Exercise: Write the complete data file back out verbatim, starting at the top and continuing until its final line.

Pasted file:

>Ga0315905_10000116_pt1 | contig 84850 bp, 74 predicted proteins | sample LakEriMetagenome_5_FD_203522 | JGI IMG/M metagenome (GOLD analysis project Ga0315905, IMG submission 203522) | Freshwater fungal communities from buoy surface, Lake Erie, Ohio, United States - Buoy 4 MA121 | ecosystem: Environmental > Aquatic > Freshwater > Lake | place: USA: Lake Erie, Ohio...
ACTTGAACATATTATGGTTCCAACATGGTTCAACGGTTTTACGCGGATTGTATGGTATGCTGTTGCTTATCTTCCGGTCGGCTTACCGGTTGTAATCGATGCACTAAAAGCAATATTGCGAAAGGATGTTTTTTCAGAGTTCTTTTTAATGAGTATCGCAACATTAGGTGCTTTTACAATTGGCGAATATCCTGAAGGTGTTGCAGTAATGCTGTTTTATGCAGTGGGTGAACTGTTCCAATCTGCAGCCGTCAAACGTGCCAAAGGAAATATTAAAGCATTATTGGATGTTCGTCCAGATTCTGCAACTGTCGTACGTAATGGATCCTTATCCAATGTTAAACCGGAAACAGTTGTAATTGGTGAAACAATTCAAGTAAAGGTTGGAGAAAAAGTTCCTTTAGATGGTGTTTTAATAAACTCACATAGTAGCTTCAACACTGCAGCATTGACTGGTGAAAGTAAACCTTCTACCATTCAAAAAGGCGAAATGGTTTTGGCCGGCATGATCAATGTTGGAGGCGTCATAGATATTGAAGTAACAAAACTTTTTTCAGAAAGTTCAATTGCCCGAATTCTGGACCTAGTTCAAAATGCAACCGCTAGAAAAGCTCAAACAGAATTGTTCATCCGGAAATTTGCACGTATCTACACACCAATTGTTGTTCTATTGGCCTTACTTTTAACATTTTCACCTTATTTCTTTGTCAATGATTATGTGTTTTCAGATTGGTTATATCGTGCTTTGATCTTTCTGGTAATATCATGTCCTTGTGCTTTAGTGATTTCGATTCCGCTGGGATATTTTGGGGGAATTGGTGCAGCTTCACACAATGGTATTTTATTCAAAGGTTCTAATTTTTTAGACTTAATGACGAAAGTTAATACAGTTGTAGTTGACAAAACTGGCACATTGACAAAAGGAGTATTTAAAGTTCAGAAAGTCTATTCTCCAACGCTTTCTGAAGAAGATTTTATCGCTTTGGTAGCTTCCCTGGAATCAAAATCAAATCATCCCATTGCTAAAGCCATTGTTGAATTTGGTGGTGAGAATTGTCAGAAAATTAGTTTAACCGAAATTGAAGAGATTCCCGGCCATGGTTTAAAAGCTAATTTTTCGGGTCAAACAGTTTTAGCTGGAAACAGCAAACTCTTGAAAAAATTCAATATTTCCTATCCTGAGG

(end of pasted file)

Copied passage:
>Ga0315905_10000116_pt1 | contig 84850 bp, 74 predicted proteins | sample LakEriMetagenome_5_FD_203522 | JGI IMG/M metagenome (GOLD analysis project Ga0315905, IMG submission 203522) | Freshwater fungal communities from buoy surface, Lake Erie, Ohio, United States - Buoy 4 MA121 | ecosystem: Environmental > Aquatic > Freshwater > Lake | place: USA: Lake Erie, Ohio...
ACTTGAACATATTATGGTTCCAACATGGTTCAACGGTTTTACGCGGATTGTATGGTATGCTGTTGCTTATCTTCCGGTCGGCTTACCGGTTGTAATCGATGCACTAAAAGCAATATTGCGAAAGGATGTTTTTTCAGAGTTCTTTTTAATGAGTATCGCAACATTAGGTGCTTTTACAATTGGCGAATATCCTGAAGGTGTTGCAGTAATGCTGTTTTATGCAGTGGGTGAACTGTTCCAATCTGCAGCCGTCAAACGTGCCAAAGGAAATATTAAAGCATTATTGGATGTTCGTCCAGATTCTGCAACTGTCGTACGTAATGGATCCTTATCCAATGTTAAACCGGAAACAGTTGTAATTGGTGAAACAATTCAAGTAAAGGTTGGAGAAAAAGTTCCTTTAGATGGTGTTTTAATAAACTCACATAGTAGCTTCAACACTGCAGCATTGACTGGTGAAAGTAAACCTTCTACCATTCAAAAAGGCGAAATGGTTTTGGCCGGCATGATCAATGTTGGAGGCGTCATAGATATTGAAGTAACAAAACTTTTTTCAGAAAGTTCAATTGCCCGAATTCTGGACCTAGTTCAAAATGCAACCGCTAGAAAAGCTCAAACAGAATTGTTCATCCGGAAATTTGCACGTATCTACACACCAATTGTTGTTCTATTGGCCTTACTTTTAACATTTTCACCTTATTTCTTTGTCAATGATTATGTGTTTTCAGATTGGTTATATCGTGCTTTGATCTTTCTGGTAATATCATGTCCTTGTGCTTTAGTGATTTCGATTCCGCTGGGATATTTTGGGGGAATTGGTGCAGCTTCACACAATGGTATTTTATTCAAAGGTTCTAATTTTTTAGACTTAATGACGAAAGTTAATACAGTTGTAGTTGACAAAACTGGCACATTGACAAAAGGAGTATTTAAAGTTCAGAAAGTCTATTCTCCAACGCTTTCTGAAGAAGATTTTATCGCTTTGGTAGCTTCCCTGGAATCAAAATCAAATCATCCCATTGCTAAAGCCATTGTTGAATTTGGTGGTGAGAATTGTCAGAAAATTAGTTTAACCGAAATTGAAGAGATTCCCGGCCATGGTTTAAAAGCTAATTTTTCGGGTCAAACAGTTTTAGCTGGAAACAGCAAACTCTTGAAAAAATTCAATATTTCCTATCCTGAGG